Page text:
I have found that one reason my students have struggled with applying trigonometric ratios to mathematical scenarios is because they are unable to identify the differences between the "opposite" side, "adjacent" side, and the "hypotenuse". I decided to try to build up their vocabulary and boost their understanding of trigonometry at the same time.
First, I tackled the hypotenuse. My students were already familiar with the term, due to the Pythagorean Theorem. I reminded them that the hypotenuse is always the long side of a right triangle. I demonstrated that the long side is always the side opposite the right angle. Regardless of the way the triangle is "facing", the hypotenuse is always opposite the right angle.
I then told them that in trigonometry, they must think of themselves as looking at the triangle from the perspective of the angle they will be using in their trig function. I encouraged them to picture themselves standing at that angle and evaluating the triangle from there.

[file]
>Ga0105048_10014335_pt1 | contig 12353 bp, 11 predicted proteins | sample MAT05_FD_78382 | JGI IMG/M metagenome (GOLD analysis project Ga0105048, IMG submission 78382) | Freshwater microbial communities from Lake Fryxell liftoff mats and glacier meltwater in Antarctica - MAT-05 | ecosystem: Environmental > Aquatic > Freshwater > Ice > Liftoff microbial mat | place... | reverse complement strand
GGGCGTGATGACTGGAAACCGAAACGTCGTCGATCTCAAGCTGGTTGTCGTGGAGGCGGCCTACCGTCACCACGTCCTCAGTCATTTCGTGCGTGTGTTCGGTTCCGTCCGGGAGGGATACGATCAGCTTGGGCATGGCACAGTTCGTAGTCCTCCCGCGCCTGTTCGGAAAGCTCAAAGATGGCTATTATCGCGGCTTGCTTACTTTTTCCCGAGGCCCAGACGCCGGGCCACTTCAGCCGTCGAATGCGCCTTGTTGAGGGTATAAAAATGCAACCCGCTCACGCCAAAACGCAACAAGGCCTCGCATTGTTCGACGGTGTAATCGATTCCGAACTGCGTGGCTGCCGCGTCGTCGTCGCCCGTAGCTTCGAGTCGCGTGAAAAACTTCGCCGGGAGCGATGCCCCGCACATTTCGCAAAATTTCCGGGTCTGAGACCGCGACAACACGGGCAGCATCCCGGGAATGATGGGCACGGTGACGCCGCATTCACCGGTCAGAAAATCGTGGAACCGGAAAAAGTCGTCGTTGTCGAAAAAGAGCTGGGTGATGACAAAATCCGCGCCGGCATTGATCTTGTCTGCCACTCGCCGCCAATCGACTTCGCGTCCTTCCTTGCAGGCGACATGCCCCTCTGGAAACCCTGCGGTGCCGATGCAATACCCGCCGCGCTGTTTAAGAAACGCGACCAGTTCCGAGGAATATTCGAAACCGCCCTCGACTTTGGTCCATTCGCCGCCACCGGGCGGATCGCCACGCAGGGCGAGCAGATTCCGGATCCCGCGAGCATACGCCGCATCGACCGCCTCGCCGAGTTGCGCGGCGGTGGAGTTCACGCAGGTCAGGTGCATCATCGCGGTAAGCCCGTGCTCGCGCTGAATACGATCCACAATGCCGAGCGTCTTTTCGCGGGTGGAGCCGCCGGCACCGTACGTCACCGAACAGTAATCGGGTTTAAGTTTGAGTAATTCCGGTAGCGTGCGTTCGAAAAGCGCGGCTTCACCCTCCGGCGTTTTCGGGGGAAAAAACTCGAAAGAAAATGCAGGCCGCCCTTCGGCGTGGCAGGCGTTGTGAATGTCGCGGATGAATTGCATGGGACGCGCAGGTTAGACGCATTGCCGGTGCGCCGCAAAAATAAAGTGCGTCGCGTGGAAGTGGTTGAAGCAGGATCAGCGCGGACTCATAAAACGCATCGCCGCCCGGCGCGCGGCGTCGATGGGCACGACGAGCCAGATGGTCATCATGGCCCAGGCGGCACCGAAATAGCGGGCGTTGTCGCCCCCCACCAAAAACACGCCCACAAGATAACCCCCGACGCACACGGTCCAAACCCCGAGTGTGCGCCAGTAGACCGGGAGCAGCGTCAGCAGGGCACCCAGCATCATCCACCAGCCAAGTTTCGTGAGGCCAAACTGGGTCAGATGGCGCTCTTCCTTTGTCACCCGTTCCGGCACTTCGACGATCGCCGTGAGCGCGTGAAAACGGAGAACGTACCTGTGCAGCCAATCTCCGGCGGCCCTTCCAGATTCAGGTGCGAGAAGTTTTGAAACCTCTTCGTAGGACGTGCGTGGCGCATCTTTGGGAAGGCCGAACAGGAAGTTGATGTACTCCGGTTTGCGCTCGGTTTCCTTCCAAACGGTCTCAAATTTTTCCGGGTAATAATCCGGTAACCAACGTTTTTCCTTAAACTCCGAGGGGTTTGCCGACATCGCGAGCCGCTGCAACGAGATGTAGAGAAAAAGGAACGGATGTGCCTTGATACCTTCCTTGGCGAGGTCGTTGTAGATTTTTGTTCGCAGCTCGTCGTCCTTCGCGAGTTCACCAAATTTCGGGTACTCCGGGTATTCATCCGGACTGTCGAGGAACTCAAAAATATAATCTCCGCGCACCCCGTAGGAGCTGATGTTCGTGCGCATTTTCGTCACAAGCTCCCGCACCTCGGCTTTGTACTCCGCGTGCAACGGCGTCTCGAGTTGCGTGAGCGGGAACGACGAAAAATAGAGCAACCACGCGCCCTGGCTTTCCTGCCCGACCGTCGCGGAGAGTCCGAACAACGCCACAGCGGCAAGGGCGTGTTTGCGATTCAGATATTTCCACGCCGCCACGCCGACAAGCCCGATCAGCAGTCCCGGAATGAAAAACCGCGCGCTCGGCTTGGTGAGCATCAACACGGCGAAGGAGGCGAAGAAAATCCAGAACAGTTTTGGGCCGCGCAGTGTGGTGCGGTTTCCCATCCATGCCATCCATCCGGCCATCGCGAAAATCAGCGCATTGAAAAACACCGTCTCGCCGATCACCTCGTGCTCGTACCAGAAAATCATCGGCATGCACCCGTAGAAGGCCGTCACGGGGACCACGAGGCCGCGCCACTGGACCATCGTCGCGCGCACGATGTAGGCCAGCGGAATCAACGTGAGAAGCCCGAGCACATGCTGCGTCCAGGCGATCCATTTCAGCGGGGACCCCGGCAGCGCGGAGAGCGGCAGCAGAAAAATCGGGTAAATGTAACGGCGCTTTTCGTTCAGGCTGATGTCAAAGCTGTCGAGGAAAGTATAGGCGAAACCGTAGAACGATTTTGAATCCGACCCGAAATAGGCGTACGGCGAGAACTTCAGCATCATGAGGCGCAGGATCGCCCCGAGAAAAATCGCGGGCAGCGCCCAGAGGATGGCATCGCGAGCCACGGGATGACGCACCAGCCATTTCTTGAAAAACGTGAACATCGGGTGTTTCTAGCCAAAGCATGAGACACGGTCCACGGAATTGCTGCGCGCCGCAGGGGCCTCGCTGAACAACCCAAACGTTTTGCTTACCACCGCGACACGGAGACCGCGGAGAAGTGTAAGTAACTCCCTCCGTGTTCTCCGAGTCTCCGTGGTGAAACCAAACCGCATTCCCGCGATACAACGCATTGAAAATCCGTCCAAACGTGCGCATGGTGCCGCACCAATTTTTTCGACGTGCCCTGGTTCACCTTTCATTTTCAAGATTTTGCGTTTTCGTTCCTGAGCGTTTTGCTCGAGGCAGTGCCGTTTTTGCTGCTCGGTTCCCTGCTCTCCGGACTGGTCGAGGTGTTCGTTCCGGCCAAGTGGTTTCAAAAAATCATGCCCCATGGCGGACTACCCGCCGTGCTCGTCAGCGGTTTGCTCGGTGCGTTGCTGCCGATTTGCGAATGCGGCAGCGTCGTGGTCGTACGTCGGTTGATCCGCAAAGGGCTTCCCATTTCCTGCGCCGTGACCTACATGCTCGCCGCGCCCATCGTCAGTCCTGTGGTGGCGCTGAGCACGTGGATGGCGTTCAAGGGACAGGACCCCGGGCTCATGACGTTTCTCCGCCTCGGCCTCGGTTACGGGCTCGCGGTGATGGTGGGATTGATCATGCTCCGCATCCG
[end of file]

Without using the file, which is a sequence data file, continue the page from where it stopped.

I asked my students what the word "adjacent" means. They seemed confused at first, so I asked them what it would mean if I said I was "adjacent" to my desk. One of my students suggested that I would be "next" to my desk. I encouraged this line of thought, and suggested that the "adjacent" side of the triangle is the side (other than the hypotenuse) that is touching the angle. The students were able to identify which side this is.
I then told them that the "opposite" side is the one that is opposite the angle - that is, that doesn't touch the angle at all. They were also able to identify this side.
After we discussed the names for the different sides of the triangles, it was much easier for the students to identify which trigonometric ratio they would use to find a missing side.